So what is the issue?  This crown land (approximately 14 hectares), currently designated as T1A in the City’s zoning framework, has been leased to the Ottawa International Airport Authority since 1997.   The Ground Lease signed between the OIAA and the Ministry of Transport includes the right to sublease these grounds for commercial development.   Indeed this is exactly what the OIAA has been planning for the strip of land now occupied by the Red Pine trees (and for other lands also zoned T1A).

It is the application made to the City of Ottawa, on behalf of Otto’s BMW car dealership, to allow for additional storage space along with a parking lot to be built at the east end of this parcel of land that brought this whole issue to light.   This  particular development would require a clear cutting of at least 4 acres of these Red Pines.  The moment the posters announcing this plan went up along the fence of the ‘Hunt Club Forest’, the community immediately mobilized to express its strong opposition to this plan.  A multi-prong campaign of daily protests along Hunt Club Rd, researching, letter writing, and phone calls quickly kicked into gear since early June.  To be clear: Although this application has been temporarily withdrawn from the City’s Planning Department, the file remains ‘active’, which means that it has not been cancelled:

We understand that the OIAA needs to ensure its own financial sustainability and that it seeks to increase its economic impact by generating employment and economic activity on its leased lands.  The economic gains by developing this strip, then subleasing it would be substantial, no doubt.  With the financial losses accrued by the OIAA over the last couple of years because of the whole pandemic situation, one can appreciate how this would be a welcomed strategy.

However, we are in a climate crisis and there are other ways that the OIAA can stimulate the local economy, without clear cutting these Red Pines.  The many nearby hotels could certainly market an urban forest within walking distance (or within a 5 minute drive) as an asset to prospective guests traveling here to attend conferences.  After a long day of workshops and meetings, a stroll in the woods is a great destresser.    Job opportunities could also be created for scientific research in silviculture  projects related to the forest’s regeneration and perhaps eradication of targeted invasive species.  The recognition of the community’s expressed desire to protect and preserve this urban forest is a great opportunity for the OIAA to raise its profile as a more respected ‘community partner’.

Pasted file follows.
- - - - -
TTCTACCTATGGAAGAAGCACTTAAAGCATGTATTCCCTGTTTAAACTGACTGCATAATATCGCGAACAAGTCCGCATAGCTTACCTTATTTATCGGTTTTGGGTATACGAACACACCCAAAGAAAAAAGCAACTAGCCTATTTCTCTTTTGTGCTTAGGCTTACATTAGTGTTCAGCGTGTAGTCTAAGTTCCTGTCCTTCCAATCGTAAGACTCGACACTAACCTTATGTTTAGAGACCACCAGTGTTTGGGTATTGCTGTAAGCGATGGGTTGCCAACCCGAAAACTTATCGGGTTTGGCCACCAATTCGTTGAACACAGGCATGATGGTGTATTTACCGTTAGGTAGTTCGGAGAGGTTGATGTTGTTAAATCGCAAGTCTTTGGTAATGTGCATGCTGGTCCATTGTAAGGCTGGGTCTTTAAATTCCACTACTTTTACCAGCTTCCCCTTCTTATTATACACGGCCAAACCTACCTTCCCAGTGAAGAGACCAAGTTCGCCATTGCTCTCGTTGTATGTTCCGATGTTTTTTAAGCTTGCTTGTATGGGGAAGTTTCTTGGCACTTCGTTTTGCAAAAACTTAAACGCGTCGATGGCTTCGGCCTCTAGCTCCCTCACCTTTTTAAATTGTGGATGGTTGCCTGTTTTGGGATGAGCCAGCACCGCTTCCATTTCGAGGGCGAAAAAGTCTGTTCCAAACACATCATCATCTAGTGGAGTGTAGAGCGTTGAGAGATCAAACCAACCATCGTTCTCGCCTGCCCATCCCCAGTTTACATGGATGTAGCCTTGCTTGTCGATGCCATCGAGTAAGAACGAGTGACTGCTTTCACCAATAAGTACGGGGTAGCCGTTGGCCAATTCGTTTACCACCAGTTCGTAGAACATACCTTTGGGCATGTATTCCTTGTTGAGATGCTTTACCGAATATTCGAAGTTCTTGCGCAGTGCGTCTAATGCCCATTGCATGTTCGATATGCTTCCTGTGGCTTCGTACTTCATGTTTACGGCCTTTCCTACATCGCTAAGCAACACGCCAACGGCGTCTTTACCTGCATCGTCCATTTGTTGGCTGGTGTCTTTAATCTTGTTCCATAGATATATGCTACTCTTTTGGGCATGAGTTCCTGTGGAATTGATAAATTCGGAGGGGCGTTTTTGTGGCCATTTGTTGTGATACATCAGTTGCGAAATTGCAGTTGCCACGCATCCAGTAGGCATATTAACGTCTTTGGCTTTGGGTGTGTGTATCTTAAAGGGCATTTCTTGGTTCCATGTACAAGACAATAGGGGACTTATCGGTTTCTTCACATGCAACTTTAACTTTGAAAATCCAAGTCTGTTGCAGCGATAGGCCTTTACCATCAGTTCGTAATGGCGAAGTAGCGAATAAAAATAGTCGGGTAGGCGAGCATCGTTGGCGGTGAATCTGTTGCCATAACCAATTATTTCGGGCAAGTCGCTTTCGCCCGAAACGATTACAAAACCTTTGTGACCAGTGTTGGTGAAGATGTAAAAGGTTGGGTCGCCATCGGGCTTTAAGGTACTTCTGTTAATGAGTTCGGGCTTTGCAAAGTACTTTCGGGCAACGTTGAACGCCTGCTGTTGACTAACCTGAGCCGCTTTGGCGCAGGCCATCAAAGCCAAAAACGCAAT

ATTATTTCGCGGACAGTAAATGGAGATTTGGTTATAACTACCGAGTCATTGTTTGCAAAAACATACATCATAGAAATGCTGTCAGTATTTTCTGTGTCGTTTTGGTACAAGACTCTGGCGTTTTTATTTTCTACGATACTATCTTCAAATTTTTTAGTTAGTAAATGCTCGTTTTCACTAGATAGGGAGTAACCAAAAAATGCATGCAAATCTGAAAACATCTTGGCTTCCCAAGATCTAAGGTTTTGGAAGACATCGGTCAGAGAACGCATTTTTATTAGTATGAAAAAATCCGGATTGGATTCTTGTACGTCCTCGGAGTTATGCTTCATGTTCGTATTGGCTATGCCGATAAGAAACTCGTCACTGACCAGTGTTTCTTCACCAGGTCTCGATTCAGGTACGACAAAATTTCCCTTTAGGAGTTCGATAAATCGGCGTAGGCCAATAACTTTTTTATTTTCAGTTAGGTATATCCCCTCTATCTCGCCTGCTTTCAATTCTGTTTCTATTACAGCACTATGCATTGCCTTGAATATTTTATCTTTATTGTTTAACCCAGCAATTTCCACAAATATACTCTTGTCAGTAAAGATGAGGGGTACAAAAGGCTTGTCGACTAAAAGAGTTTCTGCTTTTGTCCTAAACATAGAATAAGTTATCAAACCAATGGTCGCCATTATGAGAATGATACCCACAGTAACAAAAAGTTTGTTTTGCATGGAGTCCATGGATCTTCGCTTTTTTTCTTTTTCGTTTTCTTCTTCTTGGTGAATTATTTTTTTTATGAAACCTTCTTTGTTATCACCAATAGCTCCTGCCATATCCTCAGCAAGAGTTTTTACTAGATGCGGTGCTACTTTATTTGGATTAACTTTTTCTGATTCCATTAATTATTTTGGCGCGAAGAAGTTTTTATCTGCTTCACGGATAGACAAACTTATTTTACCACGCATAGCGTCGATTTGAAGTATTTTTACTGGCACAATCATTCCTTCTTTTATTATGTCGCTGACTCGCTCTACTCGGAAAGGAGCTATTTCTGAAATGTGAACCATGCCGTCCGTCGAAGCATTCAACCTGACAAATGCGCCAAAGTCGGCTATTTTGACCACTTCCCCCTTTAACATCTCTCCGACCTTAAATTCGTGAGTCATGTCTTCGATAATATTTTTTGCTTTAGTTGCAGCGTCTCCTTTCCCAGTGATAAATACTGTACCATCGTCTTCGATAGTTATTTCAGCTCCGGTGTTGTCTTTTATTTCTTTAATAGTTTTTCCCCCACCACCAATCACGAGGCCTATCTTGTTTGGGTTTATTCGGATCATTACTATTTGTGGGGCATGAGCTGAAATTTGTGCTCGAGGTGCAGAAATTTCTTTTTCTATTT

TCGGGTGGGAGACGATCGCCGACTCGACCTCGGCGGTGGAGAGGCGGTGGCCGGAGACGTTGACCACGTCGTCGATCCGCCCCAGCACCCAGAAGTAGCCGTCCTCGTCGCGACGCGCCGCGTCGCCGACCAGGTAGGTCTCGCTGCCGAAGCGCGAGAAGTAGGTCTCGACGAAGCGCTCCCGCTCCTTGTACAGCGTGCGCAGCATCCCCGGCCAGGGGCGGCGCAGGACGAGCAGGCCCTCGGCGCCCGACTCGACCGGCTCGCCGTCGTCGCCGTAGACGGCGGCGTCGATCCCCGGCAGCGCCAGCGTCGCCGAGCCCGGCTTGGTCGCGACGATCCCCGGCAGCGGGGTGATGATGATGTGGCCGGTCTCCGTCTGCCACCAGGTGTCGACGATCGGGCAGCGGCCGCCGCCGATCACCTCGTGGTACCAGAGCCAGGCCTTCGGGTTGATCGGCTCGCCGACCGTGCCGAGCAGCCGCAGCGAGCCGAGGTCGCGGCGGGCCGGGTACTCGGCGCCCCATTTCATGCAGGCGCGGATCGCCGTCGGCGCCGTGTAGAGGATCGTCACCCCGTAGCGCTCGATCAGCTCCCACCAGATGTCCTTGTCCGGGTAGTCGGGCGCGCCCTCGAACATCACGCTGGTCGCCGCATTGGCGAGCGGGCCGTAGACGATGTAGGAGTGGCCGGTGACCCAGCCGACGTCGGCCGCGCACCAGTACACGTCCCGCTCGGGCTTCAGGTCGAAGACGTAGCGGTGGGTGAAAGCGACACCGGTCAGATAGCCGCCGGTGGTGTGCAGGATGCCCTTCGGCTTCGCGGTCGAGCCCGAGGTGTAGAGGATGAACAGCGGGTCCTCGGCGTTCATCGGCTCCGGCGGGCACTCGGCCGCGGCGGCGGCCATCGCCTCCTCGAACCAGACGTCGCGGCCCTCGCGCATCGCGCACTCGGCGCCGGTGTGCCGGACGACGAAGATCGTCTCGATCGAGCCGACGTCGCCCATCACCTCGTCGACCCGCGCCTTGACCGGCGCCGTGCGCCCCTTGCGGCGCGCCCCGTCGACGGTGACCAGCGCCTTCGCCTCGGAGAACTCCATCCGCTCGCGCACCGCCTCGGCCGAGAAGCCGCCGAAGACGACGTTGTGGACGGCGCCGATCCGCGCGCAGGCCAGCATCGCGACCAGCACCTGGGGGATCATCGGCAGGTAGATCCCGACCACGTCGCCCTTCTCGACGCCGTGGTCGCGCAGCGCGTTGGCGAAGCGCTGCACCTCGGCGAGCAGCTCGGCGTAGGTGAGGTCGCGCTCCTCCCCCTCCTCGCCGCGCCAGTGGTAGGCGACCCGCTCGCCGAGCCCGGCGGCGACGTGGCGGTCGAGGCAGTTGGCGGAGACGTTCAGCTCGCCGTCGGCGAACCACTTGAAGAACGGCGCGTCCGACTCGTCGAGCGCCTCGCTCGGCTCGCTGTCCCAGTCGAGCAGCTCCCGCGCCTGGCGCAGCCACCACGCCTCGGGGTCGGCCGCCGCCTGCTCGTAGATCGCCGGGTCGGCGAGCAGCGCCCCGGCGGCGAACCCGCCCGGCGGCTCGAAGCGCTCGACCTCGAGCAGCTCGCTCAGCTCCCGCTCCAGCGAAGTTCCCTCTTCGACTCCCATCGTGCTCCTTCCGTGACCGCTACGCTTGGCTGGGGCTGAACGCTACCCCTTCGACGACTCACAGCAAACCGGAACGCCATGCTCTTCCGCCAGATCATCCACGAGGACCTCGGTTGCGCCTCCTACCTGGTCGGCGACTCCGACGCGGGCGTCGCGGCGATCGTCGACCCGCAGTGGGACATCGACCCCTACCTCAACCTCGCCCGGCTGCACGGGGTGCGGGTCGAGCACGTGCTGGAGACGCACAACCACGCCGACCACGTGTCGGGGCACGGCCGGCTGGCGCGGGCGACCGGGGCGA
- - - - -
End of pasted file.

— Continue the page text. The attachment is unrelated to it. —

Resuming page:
The OIAA still has access to another 580 hectares of land, roughly, (designated T1A for commercial development) to the east and west of the Airport Parkway, all potential sources of revenue, once sublet.  This includes the E Y Centre on Uplands Drive.   Would the potential development of these lands not provide the needed revenue to offset the losses sustained by the OIAA over the pandemic?  Once international travel happy Canadians start flying to their preferred destinations again, will that not quickly bring the OIAA’s revenues to the required levels?

Let us also remember the millions of dollars recently given to the OIAA by the federal government, first to support the cost of the new LRT being built to the airport, and then to help compensate for the losses caused by the Covid-19 situation.  The federal government also waived the OIAA’s rent fees for ten months in 2020 and for the whole 2021 year.  These facts are important to be aware of.

We are hoping that in this era of climate urgency, the OIAA, will honour its corporate culture of responsibility, respect of the environment, and of the local community; will work in partnership with the ministries of Transportation, Natural Resources and Environment, via our elected federal, provincial and municipal representatives; will demonstrate the kind of leadership expected from them; and will agree to amend their Ground Lease with Transport Canada, by removing the ‘Hunt Club Forest’ parcel of land from it, in order  that it be protected and preserved in perpetuity.  And that’s what all the fuss is about!

[1] Hunt Club Neighbourhood Plan – Existing Conditions Report, November 1997


History of CFB Uplands

The Ottawa International Airport and nearby CFB Uplands, our neighbours to the South, have a history going back to the 1920s.  The airport was a centre for military aviation during the Second World War and CFB Uplands was a base in the British Commonwealth Air Training Plan. The military aviation use is now limited, mainly No. 412 VIP Transport Squadron, while the base provides temporary accommodations.

Learn about the surprising history of CFB Uplands with this Sean’s Aviation video:


Hunt Club’s Butterflyway Project

One snowy January morning, an email arrived from the David Suzuki Foundation, calling on communities across Canada to help restore habitats for local bees, butterflies and other pollinators on the verge of extinction. On a cold wintry day there is something deeply satisfying in dreaming of butterflies, and pink, purple and yellow flowers being kissed with plump bumblebees and hummingbirds. The images of Hunt Club’s green spaces and beautiful yards and gardens from my neighbourhood walks, rushed into my mind, and before I knew it, the Butterflyway cocoon was born.

Why You Should Care

One third of the food we eat and three quarters of world’s flowering plants depend on the tireless work of pollinators. They contribute to the biodiversity and resilience of ecosystems, to agricultural production and our nutritional security, and production in medicine, biofuels, fibres and even construction materials. The estimated economic value that pollinators create in the world’s crop production is approximately half a trillion dollars every year.